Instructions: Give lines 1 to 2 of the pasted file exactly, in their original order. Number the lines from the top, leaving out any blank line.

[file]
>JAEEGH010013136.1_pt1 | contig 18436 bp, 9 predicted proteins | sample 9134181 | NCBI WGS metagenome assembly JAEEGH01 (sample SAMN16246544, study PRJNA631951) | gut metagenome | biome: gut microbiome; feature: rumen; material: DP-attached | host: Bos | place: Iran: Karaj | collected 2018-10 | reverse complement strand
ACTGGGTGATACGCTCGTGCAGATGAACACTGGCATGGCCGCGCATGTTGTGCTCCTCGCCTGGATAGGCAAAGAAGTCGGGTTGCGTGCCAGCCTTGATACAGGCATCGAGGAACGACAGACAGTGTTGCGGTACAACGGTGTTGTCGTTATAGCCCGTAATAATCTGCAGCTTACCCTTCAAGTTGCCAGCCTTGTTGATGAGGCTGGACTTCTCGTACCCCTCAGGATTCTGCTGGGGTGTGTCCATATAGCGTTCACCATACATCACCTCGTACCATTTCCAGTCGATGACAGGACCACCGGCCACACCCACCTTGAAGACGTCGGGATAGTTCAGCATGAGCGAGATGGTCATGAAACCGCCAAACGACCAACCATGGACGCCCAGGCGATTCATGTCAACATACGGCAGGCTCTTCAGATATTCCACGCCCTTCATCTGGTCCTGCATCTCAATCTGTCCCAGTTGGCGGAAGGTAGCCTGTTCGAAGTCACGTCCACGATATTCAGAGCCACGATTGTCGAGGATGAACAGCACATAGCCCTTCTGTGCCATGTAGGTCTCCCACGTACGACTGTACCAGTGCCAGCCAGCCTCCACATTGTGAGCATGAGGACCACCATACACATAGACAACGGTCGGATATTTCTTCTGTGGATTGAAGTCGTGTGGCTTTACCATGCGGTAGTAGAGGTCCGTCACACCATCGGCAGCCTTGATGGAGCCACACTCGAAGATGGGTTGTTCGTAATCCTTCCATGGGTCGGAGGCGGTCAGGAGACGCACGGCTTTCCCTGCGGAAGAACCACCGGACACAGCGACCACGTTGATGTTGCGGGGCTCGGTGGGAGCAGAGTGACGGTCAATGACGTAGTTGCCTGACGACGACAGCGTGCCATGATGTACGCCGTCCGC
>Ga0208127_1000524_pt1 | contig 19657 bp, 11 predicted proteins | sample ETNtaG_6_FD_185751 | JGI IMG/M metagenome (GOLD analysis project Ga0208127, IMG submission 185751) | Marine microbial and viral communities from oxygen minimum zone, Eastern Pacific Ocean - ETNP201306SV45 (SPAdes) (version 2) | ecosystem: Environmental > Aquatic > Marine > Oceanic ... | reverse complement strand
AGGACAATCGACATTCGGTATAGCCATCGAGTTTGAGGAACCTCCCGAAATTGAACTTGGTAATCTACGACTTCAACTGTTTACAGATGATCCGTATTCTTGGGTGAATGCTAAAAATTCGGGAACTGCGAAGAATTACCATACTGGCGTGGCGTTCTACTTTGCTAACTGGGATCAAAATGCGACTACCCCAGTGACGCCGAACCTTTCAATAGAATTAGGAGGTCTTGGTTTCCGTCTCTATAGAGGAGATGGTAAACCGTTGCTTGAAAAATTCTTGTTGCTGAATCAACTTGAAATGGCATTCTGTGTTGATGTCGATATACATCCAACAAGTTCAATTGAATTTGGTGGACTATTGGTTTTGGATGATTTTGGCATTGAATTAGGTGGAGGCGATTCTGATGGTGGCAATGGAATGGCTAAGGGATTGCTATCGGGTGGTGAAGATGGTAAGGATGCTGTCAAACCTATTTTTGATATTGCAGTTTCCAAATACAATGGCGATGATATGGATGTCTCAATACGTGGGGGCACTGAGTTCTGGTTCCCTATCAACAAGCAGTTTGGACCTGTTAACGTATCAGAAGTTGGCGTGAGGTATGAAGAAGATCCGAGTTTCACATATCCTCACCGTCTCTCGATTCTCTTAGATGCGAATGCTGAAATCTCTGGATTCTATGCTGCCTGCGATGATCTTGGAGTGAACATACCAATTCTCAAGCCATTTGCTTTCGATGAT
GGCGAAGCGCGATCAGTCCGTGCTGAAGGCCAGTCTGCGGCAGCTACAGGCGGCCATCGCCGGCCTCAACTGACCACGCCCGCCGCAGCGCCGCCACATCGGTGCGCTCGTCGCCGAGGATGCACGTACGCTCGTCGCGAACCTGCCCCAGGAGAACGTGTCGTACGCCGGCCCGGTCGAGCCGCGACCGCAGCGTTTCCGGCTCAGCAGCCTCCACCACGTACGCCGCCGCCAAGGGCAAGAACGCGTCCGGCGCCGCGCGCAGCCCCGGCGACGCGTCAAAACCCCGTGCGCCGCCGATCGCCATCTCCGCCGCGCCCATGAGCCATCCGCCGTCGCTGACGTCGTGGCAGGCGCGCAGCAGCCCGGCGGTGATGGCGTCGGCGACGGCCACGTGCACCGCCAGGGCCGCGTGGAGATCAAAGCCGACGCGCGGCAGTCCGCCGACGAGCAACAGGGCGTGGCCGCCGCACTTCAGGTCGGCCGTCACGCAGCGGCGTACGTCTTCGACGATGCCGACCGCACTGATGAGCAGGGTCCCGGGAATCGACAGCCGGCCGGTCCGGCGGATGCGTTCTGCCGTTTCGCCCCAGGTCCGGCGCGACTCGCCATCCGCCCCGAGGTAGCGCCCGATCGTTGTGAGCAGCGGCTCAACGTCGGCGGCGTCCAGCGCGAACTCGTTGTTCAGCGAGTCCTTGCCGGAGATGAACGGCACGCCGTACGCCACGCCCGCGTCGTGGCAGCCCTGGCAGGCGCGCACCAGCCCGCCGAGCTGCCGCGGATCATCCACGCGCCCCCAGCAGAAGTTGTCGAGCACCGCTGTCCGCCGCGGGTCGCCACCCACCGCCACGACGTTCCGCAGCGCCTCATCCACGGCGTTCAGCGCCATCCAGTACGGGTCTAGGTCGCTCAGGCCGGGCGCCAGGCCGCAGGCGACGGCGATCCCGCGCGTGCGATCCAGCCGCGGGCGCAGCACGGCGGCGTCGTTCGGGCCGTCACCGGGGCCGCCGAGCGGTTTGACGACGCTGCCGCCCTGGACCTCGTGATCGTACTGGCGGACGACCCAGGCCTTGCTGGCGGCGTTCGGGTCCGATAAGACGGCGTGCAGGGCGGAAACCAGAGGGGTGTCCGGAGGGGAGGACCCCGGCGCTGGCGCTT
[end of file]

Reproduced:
>JAEEGH010013136.1_pt1 | contig 18436 bp, 9 predicted proteins | sample 9134181 | NCBI WGS metagenome assembly JAEEGH01 (sample SAMN16246544, study PRJNA631951) | gut metagenome | biome: gut microbiome; feature: rumen; material: DP-attached | host: Bos | place: Iran: Karaj | collected 2018-10 | reverse complement strand
ACTGGGTGATACGCTCGTGCAGATGAACACTGGCATGGCCGCGCATGTTGTGCTCCTCGCCTGGATAGGCAAAGAAGTCGGGTTGCGTGCCAGCCTTGATACAGGCATCGAGGAACGACAGACAGTGTTGCGGTACAACGGTGTTGTCGTTATAGCCCGTAATAATCTGCAGCTTACCCTTCAAGTTGCCAGCCTTGTTGATGAGGCTGGACTTCTCGTACCCCTCAGGATTCTGCTGGGGTGTGTCCATATAGCGTTCACCATACATCACCTCGTACCATTTCCAGTCGATGACAGGACCACCGGCCACACCCACCTTGAAGACGTCGGGATAGTTCAGCATGAGCGAGATGGTCATGAAACCGCCAAACGACCAACCATGGACGCCCAGGCGATTCATGTCAACATACGGCAGGCTCTTCAGATATTCCACGCCCTTCATCTGGTCCTGCATCTCAATCTGTCCCAGTTGGCGGAAGGTAGCCTGTTCGAAGTCACGTCCACGATATTCAGAGCCACGATTGTCGAGGATGAACAGCACATAGCCCTTCTGTGCCATGTAGGTCTCCCACGTACGACTGTACCAGTGCCAGCCAGCCTCCACATTGTGAGCATGAGGACCACCATACACATAGACAACGGTCGGATATTTCTTCTGTGGATTGAAGTCGTGTGGCTTTACCATGCGGTAGTAGAGGTCCGTCACACCATCGGCAGCCTTGATGGAGCCACACTCGAAGATGGGTTGTTCGTAATCCTTCCATGGGTCGGAGGCGGTCAGGAGACGCACGGCTTTCCCTGCGGAAGAACCACCGGACACAGCGACCACGTTGATGTTGCGGGGCTCGGTGGGAGCAGAGTGACGGTCAATGACGTAGTTGCCTGACGACGACAGCGTGCCATGATGTACGCCGTCCGC